Non-food credit growth at near five-year high

The last time non-food credit grew faster was in December 2013, when it clocked 14.9 per cent during the fortnight ended December 13.

By: ENS Economic Bureau | Mumbai | Updated: November 10, 2018 1:28:06 am
Non-food credit growth at near five-year high According to provisional data released by the Reserve Bank of India. (File)

Growth in non-food bank credit rose to a near five-year high of 14.78 per cent year-on-year during the fortnight ended October 26 from 14.5 per cent in the previous fortnight. The last time non-food credit grew faster was in December 2013, when it clocked 14.9 per cent during the fortnight ended December 13.

According to provisional data released by the Reserve Bank of India (RBI), outstanding loans to companies and individuals stood at Rs 89.79 lakh crore on October 26, a tad higher than Rs 89.48 lakh crore on October 12 and Rs 78.08 lakh crore a year ago. Non-food bank credit had recorded a 6.44 per cent y-o-y growth in the year-ago period.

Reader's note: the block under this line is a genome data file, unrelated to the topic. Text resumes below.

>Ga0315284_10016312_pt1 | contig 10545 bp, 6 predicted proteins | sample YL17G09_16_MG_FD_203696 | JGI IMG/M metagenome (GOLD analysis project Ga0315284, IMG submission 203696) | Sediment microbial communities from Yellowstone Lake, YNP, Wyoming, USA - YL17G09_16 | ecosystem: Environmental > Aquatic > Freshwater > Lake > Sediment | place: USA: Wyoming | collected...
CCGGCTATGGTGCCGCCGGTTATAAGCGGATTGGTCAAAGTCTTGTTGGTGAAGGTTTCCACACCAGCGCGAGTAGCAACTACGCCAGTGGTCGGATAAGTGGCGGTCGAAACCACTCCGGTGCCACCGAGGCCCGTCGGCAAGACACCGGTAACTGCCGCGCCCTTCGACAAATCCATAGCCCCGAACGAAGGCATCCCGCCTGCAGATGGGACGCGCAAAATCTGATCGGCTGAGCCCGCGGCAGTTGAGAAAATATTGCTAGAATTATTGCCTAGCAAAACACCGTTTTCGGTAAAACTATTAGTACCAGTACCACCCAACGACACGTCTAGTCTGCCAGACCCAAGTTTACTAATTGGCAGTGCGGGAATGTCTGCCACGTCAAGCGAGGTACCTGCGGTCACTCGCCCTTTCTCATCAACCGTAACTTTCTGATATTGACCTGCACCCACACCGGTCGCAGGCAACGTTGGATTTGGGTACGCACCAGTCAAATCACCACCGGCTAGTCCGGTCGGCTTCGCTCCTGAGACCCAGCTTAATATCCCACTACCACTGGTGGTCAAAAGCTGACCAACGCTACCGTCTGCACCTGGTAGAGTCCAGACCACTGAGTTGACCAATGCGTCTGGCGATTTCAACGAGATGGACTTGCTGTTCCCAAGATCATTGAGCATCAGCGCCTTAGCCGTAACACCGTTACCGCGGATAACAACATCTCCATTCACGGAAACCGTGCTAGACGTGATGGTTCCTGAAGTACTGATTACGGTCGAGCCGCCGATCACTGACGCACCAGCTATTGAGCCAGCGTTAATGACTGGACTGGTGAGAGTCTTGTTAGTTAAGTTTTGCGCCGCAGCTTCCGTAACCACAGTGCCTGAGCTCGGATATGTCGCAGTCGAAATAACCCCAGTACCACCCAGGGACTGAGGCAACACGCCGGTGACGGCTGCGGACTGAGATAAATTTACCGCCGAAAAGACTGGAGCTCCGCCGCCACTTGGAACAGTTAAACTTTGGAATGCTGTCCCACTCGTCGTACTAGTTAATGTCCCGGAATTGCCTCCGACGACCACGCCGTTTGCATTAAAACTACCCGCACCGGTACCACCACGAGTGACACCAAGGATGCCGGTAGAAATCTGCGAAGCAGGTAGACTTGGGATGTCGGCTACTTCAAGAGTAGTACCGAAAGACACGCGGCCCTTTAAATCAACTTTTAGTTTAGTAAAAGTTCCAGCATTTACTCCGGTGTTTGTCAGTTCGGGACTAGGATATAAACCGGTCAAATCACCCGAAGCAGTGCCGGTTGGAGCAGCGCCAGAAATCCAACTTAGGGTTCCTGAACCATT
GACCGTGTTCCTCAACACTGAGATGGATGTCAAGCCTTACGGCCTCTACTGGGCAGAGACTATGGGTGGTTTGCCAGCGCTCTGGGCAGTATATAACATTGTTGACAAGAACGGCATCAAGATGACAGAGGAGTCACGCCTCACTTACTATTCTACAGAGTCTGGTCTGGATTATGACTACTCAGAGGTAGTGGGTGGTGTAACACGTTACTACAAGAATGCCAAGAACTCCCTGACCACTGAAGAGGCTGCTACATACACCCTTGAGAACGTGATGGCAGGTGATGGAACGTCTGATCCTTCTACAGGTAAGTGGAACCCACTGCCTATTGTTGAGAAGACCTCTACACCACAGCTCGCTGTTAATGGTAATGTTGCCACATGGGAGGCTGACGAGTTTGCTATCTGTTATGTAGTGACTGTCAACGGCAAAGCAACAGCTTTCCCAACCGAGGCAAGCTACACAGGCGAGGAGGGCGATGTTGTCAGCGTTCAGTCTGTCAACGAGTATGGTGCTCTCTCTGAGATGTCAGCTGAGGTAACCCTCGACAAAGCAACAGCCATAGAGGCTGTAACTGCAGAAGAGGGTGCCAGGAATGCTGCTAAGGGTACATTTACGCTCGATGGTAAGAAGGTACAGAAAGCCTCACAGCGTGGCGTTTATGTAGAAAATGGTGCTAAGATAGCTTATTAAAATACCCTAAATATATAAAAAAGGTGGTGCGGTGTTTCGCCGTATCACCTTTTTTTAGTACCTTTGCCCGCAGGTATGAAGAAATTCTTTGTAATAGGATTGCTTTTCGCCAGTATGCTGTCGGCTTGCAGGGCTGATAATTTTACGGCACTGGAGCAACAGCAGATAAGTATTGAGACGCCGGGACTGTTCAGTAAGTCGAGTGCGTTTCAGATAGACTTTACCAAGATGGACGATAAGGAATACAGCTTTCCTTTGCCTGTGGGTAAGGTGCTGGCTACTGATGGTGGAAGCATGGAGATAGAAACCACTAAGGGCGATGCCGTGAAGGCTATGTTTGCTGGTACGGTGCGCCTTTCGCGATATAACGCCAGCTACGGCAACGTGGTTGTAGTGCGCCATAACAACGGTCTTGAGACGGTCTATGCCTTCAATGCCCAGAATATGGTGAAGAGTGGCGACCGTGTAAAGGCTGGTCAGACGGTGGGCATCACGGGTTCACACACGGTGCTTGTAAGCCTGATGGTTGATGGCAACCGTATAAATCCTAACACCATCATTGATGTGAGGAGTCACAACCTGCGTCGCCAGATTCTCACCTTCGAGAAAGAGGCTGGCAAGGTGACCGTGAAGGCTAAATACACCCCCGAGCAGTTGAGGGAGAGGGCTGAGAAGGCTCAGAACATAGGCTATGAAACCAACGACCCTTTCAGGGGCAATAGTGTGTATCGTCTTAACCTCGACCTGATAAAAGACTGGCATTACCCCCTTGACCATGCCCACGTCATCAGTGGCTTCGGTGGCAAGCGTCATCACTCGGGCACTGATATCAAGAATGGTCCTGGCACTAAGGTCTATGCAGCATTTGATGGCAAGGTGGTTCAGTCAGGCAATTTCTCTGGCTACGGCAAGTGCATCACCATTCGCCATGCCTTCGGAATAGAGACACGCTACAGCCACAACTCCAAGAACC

Deposits with the banking system grew 9 per cent y-o-y to Rs 117.71 lakh crore as on October 26. In recent quarters, growth has been recovering from record lows as the banking system shook off the impact of demonetisation and a bulk of lenders pivoted towards retail lending.

Bankers now sound increasingly optimistic about the growth trends in credit offtake. Rajnish Kumar, chairman, State Bank of India (SBI), told reporters after the bank’s Q2FY19 results that it had seen a credit growth of 11.11 per cent during the quarter. “We have returned to double-digit growth on the domestic front. Our credit growth is in line with the guidance for 10-12 per cent credit growth for the financial year 2018-19,” he added.

Analysts agree that much of the growth in fresh loans is being driven by small-ticket retail loans in the absence of fresh investments by corporates. In a recent note, Kotak Institutional Equities said that the medium-term outlook for corporate loan growth remains weak, given the ongoing deleveraging of large corporate borrowers and lack of large-ticket capex. However, some bankers say that corporate growth is looking up, too, even as lenders are cautious on the quality of borrowers. — With inputs from FE

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